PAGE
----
Even if you’ve never visited the Crystal Mill, you’ve probably seen photographs. The picturesque 127-year-old, rickety wooden structure sits on an outcrop, overlooking the Crystal River just outside of Marble, Colorado. Surrounded by aspen groves, the Mill has remained one of Colorado’s most visited western landmarks and leaf-peeping destinations for the last 50 years. But as early as June 2021, the Mill could be listed, sold, and demolished unless $10 million is raised to save it.

Since mid-July, the newly established Crystal Mill Foundation has worked to raise enough funds to purchase the Mill, the rock it sits on, and the surrounding area from the current owners, a local family. The foundation’s president, Heather Leigh, says if they can collect $5 million by the end of 2020, the foundation can purchase the Mill and the structure will be permanently protected from future sales. The second $5 million, which Leigh says can be raised later, will be used to manage the Mill by providing proper restroom facilities and drinking water for visitors, and a comprehensive education program about the Mill’s mining history. As of this month, the foundation has collected less than $1 million.

“We need help. We are running out of time,” Leigh says. “The big, million-dollar donors that we were so hopeful for are just not coming out of the woodwork at all.”

Leigh says she was counting on large donations from private donors and local nonprofit organizations, but hasn’t had any success. “Every day I put out 25 to 50 emails, phone calls, text messages—anything I can think of to try and connect to people,” she says. “There are more than 60-plus billionaires with homes in Aspen, and we haven’t even reached $1 million. We’re just shocked.”

Photo courtesy of the Crystal Mill Foundation

The Crystal Mill dates back to 1892, when it was constructed as a powerhouse for the Sheep Mountain Mining and Tunnel Company. While the Mill was in operation until 1917, its site is known to be one of the most photographed places in Colorado.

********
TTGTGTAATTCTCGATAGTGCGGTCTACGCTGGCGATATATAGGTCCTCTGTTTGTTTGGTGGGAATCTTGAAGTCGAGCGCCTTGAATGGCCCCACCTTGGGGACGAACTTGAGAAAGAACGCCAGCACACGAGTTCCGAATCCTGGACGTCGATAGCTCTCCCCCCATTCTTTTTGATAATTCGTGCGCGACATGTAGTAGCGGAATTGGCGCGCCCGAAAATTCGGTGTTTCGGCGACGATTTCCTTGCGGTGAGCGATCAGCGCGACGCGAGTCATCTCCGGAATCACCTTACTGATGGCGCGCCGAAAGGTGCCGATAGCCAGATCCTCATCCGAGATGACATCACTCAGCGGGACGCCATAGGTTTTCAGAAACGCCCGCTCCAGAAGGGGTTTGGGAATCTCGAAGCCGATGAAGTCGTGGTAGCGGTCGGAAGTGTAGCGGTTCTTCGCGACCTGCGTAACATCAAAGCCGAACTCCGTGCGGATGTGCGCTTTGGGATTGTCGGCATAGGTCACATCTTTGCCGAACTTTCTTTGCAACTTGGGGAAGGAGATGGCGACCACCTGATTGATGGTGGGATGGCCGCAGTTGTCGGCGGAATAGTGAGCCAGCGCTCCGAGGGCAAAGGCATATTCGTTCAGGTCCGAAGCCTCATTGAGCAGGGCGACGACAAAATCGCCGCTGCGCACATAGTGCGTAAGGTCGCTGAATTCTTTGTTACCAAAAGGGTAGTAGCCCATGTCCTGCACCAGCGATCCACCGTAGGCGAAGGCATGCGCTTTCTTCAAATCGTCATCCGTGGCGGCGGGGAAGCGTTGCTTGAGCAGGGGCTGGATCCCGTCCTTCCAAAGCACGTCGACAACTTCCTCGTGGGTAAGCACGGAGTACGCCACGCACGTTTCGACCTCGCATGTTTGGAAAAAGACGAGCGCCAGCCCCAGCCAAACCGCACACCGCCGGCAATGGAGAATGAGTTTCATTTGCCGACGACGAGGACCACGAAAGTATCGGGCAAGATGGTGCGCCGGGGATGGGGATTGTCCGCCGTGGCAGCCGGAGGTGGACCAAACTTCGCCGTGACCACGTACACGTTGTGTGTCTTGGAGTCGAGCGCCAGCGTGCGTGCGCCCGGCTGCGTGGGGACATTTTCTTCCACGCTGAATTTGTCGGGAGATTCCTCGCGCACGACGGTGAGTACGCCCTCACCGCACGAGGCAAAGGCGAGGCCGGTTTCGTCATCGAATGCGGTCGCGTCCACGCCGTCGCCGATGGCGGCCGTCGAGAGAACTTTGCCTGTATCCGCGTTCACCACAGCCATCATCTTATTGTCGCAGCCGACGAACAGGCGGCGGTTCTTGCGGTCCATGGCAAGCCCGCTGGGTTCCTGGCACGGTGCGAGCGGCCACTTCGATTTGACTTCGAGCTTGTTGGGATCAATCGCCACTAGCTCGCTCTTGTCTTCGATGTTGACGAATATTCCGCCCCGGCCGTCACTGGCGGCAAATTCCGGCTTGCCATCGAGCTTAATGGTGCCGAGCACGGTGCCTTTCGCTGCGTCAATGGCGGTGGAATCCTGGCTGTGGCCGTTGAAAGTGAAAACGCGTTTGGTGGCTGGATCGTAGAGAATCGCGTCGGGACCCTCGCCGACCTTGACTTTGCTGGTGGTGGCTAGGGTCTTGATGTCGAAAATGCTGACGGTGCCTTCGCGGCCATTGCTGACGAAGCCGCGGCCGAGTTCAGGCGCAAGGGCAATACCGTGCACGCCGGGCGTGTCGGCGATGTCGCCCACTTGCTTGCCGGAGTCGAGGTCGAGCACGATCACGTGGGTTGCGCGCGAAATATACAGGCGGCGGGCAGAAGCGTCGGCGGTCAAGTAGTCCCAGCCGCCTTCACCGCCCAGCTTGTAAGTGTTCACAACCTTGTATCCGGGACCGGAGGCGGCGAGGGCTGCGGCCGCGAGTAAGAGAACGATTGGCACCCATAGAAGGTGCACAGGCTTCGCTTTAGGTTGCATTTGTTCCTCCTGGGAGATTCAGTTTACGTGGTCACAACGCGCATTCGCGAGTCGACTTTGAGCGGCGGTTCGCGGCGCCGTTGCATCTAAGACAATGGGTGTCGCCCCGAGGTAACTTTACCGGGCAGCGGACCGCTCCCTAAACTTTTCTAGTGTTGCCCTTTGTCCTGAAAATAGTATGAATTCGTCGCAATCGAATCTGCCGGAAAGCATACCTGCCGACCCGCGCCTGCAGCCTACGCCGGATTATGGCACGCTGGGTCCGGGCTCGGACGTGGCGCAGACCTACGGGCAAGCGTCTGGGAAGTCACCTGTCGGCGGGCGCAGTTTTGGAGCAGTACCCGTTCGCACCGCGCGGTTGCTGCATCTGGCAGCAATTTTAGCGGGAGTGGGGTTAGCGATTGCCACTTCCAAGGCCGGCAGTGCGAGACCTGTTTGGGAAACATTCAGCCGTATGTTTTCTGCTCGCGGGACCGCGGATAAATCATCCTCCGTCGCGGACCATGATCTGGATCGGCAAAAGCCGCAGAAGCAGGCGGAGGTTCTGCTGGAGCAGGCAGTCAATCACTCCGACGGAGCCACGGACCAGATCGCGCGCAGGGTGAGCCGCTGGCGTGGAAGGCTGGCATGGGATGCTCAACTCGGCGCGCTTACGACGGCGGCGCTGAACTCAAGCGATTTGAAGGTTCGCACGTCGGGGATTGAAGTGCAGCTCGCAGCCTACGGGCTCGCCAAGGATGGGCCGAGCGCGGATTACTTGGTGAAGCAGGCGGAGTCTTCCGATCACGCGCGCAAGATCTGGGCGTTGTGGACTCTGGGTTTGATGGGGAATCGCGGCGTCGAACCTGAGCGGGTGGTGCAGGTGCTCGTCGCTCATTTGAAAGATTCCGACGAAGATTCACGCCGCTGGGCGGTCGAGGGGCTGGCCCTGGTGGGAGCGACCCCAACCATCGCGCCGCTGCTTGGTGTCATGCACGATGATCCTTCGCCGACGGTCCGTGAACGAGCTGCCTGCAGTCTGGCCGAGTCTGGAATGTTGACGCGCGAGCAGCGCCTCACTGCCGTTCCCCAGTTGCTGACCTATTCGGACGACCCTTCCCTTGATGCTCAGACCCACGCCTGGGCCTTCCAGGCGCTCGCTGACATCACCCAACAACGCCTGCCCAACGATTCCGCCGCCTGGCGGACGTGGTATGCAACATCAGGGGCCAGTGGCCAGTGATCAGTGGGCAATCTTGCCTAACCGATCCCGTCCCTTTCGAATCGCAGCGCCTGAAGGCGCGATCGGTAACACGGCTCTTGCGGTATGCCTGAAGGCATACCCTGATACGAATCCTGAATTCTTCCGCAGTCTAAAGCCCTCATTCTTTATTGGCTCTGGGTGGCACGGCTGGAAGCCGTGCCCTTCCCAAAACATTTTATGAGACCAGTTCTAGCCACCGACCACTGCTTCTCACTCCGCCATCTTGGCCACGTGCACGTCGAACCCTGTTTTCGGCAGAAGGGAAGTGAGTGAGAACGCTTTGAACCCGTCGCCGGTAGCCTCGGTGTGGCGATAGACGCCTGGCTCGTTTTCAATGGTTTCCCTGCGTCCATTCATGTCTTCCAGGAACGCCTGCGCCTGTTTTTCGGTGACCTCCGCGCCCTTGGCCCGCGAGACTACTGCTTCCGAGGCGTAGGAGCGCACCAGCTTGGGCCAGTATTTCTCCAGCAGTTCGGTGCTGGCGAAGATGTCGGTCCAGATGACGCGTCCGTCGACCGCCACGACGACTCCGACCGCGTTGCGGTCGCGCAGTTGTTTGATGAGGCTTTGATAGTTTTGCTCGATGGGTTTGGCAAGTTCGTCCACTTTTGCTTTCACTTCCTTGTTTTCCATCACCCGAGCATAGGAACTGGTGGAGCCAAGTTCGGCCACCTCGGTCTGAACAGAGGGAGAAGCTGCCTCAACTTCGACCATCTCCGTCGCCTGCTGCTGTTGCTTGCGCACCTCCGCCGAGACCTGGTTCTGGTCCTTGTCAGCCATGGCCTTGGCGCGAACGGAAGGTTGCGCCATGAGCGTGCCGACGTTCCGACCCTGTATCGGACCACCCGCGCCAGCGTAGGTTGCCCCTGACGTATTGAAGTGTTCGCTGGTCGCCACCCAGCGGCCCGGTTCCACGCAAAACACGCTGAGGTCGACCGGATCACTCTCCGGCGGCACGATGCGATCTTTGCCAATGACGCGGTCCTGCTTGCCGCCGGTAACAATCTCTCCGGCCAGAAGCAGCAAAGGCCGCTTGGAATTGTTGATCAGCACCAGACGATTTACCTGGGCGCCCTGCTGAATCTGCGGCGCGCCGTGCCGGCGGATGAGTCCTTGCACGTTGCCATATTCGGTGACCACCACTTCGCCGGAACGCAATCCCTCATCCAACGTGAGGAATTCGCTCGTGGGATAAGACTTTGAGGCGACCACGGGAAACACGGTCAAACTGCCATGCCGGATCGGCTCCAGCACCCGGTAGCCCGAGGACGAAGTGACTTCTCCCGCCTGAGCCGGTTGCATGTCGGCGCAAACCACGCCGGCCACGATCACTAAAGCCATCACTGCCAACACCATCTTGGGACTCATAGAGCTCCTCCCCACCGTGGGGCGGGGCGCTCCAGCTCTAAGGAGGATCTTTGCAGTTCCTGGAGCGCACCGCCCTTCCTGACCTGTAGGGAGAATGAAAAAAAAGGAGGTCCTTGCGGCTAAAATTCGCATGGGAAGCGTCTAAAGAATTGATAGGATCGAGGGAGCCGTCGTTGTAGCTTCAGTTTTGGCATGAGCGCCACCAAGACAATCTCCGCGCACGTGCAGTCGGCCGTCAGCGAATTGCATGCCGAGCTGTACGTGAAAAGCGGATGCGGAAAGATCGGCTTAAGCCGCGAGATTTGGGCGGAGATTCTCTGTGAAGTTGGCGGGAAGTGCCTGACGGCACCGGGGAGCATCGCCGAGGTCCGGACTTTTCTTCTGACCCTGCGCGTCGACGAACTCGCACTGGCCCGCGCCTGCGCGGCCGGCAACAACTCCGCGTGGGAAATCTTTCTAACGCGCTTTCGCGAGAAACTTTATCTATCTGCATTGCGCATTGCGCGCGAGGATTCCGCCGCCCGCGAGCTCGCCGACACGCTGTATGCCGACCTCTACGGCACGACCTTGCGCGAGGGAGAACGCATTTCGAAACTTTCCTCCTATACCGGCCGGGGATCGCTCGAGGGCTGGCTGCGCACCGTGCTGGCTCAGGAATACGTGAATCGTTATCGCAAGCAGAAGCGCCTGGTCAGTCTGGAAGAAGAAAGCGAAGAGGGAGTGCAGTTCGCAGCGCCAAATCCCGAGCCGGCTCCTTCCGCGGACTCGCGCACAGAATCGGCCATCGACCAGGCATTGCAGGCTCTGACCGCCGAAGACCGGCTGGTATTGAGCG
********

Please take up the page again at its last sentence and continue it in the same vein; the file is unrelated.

Back in 1985, the Mill was added to the National Register of Historic Places by a member of the family. The accolade, however, is mostly symbolic—utilized for tax incentives—and doesn’t necessarily add protection to listed sites. If the Crystal Mill Foundation is able to purchase the structure from the current owners, Leigh says it will ensure the Mill’s long-term protection.

“If you would have told me as a child that this would become such an iconic, Colorado structure, I would have laughed at you, but now I see the importance of keeping it for future generations,” says Christopher Cox, the Mill’s current owner. “It has outgrown me. I’m hoping that the community can come together, and that it can be saved. If the foundation can take it on, it can be kept and preserved in perpetuity.”

Leigh worked with the Cox family’s lawyers to negotiate the cost of the Mill’s value. While $5 million might seem high for a decommissioned powerhouse, Leigh says that as a tourist attraction, local businesses benefit from consistent foot traffic to the Mill.

“All these businesses are making money off of the Mill being here,” she says. “There’s restaurants, hotels, Airbnbs, jeep rentals, tours—that’s half a dozen businesses that could go out of business if the Mill wasn’t there.” In addition to supporting tourism revenue, the Crystal Mill Foundation hopes to preserve Colorado’s mining history.

The negotiated price between the foundation and the family is void at the end of the year. According to Leigh, the owners could put the Mill up for sale as early as January 2021. “The time is long overdue.”

Get Involved: To help save the Crystal Mill Foundation, donate here or send a check to Crystal Mill Foundation, PO Box 27434, Lakewood, CO 80227. 

Victoria Carodine
Victoria Carodine
Victoria Carodine is a Denver-based writer and a former editor on 5280's digital team.